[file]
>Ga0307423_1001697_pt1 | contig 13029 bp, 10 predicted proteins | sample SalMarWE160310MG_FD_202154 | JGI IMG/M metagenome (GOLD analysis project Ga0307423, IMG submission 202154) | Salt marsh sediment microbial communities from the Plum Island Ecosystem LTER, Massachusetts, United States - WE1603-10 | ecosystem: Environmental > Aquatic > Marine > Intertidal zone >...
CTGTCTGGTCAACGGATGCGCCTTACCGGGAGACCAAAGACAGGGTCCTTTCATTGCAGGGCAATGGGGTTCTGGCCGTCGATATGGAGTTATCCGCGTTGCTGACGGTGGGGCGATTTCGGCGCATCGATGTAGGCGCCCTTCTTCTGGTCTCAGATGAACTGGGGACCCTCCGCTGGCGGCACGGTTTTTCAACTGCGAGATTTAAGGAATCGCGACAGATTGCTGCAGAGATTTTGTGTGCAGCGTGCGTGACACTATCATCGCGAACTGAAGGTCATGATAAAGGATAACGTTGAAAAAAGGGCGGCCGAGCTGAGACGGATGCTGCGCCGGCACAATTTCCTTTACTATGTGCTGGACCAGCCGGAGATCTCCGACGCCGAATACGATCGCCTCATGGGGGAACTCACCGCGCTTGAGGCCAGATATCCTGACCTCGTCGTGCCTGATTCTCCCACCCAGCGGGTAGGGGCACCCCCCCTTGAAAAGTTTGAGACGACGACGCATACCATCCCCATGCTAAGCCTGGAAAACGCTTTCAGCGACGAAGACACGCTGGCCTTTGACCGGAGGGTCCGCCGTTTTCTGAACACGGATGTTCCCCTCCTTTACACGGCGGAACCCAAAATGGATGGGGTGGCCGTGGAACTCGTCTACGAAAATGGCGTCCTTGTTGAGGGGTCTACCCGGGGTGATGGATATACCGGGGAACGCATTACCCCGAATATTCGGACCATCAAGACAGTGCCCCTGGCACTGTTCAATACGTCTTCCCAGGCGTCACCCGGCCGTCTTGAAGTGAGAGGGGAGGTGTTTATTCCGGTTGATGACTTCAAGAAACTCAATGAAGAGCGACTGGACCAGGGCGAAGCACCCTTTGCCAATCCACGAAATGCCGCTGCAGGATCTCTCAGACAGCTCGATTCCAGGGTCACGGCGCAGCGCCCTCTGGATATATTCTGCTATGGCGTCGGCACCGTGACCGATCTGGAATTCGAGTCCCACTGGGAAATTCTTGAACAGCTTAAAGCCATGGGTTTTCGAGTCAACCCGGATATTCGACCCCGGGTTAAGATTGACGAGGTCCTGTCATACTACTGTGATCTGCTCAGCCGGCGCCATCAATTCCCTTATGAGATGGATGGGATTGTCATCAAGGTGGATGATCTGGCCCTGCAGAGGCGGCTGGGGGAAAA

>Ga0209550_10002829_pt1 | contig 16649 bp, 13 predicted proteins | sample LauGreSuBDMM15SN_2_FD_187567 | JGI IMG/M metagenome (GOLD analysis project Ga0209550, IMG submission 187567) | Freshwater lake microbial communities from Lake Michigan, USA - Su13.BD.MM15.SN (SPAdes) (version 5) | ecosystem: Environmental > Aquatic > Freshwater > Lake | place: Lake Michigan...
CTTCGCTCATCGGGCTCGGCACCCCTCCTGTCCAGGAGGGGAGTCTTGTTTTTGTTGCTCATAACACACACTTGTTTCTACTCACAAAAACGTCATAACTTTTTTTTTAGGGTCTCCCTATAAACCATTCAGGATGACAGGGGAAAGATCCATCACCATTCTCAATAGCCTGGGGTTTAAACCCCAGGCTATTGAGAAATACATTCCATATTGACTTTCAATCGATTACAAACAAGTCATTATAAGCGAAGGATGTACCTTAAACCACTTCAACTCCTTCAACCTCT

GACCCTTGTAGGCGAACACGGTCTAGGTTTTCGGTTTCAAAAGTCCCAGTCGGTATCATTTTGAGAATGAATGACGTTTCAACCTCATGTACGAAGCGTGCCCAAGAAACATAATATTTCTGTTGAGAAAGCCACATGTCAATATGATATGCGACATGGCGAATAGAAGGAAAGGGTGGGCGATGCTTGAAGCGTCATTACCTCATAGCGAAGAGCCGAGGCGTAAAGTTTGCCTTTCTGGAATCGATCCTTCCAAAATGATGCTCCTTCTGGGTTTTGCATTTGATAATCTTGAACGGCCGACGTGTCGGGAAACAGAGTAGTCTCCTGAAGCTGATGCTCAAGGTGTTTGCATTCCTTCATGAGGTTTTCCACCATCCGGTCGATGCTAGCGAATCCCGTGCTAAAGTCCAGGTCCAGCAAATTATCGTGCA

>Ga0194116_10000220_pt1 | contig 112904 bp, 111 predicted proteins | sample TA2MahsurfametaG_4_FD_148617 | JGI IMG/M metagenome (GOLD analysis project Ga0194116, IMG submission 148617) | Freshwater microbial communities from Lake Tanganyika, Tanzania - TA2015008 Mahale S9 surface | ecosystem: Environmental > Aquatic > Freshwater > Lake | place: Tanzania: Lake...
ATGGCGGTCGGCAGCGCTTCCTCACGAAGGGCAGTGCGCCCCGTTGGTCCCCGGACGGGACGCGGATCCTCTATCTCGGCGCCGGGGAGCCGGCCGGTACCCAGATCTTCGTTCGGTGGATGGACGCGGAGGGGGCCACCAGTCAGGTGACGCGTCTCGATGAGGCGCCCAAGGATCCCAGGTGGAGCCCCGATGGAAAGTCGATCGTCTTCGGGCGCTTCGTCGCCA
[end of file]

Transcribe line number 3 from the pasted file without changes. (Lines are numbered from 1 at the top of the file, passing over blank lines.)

>Ga0209550_10002829_pt1 | contig 16649 bp, 13 predicted proteins | sample LauGreSuBDMM15SN_2_FD_187567 | JGI IMG/M metagenome (GOLD analysis project Ga0209550, IMG submission 187567) | Freshwater lake microbial communities from Lake Michigan, USA - Su13.BD.MM15.SN (SPAdes) (version 5) | ecosystem: Environmental > Aquatic > Freshwater > Lake | place: Lake Michigan...